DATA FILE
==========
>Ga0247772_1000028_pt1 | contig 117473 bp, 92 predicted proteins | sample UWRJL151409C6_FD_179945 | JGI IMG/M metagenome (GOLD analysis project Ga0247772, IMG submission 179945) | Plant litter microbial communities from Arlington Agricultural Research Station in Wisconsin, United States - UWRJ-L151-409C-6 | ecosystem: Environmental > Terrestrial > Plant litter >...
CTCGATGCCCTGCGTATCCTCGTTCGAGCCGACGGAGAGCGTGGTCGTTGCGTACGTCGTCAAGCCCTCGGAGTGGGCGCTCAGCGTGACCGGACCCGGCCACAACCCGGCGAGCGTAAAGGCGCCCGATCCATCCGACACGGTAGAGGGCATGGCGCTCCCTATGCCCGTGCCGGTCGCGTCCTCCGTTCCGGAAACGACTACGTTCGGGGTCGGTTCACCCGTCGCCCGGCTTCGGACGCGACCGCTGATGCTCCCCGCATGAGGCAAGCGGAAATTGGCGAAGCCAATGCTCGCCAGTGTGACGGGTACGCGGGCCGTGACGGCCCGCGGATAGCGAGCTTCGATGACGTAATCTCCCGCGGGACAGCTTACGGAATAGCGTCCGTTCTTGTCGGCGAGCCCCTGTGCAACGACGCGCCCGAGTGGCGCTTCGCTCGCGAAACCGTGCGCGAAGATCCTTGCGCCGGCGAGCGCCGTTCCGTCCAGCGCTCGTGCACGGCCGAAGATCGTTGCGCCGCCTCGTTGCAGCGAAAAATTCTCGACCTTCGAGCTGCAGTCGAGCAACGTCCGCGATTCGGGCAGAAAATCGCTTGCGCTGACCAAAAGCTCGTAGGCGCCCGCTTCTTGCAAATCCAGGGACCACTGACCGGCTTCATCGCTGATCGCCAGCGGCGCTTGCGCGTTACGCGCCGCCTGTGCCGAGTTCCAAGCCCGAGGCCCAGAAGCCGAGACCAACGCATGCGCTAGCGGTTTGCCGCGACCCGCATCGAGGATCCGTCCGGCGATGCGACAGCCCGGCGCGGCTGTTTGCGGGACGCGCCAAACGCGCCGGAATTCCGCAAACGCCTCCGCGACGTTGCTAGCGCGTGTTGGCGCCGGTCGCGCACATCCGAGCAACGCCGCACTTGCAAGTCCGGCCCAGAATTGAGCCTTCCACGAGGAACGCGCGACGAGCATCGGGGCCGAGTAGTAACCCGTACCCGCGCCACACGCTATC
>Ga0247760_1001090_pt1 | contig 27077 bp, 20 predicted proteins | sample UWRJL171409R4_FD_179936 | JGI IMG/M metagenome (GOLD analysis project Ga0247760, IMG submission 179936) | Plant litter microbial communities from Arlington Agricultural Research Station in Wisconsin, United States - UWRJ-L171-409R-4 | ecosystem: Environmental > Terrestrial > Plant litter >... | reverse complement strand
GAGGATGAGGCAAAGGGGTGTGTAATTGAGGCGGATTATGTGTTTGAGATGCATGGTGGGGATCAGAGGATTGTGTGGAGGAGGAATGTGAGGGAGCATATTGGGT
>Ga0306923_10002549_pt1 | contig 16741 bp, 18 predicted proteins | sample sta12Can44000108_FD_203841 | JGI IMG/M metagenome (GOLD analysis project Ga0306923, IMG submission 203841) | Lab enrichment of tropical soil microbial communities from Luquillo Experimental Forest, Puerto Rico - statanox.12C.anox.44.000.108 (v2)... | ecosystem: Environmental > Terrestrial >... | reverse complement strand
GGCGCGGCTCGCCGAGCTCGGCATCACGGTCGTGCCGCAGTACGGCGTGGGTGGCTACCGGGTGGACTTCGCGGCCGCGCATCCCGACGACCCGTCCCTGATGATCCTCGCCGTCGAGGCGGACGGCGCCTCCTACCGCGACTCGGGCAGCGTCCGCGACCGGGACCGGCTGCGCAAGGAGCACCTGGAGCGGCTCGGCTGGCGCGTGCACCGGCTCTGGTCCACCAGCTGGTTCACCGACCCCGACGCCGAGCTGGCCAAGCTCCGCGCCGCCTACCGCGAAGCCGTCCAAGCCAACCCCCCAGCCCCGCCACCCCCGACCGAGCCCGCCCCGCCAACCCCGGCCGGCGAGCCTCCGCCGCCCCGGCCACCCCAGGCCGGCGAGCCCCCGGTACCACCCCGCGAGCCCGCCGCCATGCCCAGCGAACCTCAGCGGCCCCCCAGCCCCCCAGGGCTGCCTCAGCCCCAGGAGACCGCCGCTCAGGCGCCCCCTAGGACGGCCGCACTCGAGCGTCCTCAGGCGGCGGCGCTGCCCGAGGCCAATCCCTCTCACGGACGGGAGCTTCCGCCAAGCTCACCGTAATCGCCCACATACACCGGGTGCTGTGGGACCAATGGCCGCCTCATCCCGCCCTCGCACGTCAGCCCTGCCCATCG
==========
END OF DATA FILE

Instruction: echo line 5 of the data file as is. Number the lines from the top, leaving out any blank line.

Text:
>Ga0306923_10002549_pt1 | contig 16741 bp, 18 predicted proteins | sample sta12Can44000108_FD_203841 | JGI IMG/M metagenome (GOLD analysis project Ga0306923, IMG submission 203841) | Lab enrichment of tropical soil microbial communities from Luquillo Experimental Forest, Puerto Rico - statanox.12C.anox.44.000.108 (v2)... | ecosystem: Environmental > Terrestrial >... | reverse complement strand